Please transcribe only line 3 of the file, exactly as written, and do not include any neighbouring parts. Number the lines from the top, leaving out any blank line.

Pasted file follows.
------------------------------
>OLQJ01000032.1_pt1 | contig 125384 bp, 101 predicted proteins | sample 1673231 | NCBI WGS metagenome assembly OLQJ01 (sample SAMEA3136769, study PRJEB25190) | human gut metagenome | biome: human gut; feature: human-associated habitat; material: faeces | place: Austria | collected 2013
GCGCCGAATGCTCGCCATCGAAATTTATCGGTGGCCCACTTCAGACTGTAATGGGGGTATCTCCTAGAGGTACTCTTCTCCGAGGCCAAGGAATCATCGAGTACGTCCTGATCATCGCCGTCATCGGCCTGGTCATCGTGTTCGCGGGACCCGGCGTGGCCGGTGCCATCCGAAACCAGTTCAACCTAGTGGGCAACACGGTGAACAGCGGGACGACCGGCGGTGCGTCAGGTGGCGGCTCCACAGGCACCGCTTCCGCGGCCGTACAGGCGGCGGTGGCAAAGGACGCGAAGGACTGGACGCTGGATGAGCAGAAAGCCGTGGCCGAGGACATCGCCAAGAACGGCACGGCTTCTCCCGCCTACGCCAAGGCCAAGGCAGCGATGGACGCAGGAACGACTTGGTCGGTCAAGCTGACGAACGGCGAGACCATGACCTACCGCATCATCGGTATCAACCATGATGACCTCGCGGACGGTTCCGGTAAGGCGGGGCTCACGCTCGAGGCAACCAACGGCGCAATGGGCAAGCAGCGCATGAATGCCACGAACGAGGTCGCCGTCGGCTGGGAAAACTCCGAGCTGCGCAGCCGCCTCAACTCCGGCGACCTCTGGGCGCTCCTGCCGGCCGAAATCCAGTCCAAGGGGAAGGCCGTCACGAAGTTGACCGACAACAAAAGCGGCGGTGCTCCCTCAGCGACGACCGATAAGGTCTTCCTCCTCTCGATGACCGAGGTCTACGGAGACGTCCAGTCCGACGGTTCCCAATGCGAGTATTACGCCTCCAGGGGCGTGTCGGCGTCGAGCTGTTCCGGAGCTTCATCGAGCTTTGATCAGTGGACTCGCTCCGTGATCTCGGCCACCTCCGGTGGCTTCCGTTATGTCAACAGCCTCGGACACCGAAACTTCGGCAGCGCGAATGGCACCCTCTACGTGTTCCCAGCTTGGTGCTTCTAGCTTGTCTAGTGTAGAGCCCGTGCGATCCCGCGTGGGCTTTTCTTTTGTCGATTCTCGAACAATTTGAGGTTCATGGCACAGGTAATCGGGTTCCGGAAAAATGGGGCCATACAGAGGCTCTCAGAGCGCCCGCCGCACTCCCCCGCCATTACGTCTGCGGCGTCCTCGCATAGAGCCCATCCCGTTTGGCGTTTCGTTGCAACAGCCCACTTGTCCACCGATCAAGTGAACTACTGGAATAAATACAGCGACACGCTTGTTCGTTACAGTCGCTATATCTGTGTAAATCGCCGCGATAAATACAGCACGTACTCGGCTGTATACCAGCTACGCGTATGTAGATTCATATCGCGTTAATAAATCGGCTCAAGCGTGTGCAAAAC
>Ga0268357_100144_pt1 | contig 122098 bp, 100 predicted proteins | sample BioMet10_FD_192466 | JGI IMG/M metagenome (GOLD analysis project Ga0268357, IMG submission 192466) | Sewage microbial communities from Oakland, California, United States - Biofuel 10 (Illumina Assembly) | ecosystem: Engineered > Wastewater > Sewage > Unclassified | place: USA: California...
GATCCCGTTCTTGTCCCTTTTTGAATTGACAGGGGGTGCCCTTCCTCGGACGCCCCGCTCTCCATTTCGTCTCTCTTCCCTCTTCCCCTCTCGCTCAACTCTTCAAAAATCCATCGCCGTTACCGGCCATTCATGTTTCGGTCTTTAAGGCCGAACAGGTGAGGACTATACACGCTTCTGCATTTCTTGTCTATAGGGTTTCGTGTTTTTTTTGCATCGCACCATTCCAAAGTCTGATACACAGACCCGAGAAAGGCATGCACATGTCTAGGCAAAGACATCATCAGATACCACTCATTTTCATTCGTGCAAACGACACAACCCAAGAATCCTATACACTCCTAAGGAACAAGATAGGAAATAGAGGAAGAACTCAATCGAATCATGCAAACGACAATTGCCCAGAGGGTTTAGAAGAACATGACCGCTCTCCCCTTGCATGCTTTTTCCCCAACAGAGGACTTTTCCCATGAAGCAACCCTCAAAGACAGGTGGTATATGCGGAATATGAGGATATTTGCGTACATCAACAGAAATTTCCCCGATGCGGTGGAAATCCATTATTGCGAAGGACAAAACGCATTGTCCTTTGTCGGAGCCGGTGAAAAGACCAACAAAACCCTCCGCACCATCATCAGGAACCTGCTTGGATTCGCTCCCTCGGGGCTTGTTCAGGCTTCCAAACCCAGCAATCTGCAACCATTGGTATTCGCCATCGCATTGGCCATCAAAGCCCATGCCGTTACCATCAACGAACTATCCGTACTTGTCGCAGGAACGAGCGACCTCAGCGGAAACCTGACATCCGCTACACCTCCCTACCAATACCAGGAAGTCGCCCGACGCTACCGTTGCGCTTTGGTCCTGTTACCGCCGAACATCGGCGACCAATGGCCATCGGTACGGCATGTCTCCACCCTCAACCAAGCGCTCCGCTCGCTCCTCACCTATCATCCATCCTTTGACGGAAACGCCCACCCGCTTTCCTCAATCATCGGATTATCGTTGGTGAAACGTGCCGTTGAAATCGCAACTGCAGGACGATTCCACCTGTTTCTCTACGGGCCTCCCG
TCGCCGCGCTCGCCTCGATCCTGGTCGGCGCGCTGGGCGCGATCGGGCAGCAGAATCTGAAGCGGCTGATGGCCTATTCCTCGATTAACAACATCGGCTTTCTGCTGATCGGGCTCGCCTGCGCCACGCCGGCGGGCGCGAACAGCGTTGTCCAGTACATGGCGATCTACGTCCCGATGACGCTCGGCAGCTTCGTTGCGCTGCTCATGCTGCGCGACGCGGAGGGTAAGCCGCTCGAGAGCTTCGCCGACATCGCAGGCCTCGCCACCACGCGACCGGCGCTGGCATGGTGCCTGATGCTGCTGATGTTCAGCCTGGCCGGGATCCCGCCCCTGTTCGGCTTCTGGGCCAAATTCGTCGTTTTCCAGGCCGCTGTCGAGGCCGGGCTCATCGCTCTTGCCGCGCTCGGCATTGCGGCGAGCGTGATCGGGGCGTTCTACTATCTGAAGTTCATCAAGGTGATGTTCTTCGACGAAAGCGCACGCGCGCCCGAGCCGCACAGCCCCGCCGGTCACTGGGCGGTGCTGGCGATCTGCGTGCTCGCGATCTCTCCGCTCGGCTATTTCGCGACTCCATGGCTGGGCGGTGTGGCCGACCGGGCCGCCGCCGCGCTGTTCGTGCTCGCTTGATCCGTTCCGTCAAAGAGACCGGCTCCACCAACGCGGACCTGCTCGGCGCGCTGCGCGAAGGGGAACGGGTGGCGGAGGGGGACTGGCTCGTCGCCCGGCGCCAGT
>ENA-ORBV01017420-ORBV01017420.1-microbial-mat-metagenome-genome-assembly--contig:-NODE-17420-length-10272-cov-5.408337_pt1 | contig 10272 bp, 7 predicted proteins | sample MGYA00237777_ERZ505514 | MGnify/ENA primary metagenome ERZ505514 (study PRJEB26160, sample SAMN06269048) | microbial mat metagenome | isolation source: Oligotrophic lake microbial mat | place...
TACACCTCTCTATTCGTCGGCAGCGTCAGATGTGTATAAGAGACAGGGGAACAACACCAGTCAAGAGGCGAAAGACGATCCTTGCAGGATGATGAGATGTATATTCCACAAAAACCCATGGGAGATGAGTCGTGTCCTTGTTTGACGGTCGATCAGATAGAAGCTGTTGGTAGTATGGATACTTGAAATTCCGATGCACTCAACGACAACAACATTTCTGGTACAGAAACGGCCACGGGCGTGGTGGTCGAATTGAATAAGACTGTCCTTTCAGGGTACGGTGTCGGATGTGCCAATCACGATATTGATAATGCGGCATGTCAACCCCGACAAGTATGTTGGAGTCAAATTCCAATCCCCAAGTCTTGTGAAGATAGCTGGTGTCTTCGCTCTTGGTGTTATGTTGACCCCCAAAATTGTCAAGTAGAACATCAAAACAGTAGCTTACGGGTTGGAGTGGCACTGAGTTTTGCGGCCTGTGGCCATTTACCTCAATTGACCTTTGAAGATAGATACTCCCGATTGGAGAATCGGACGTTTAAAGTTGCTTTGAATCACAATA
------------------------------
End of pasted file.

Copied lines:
>Ga0268357_100144_pt1 | contig 122098 bp, 100 predicted proteins | sample BioMet10_FD_192466 | JGI IMG/M metagenome (GOLD analysis project Ga0268357, IMG submission 192466) | Sewage microbial communities from Oakland, California, United States - Biofuel 10 (Illumina Assembly) | ecosystem: Engineered > Wastewater > Sewage > Unclassified | place: USA: California...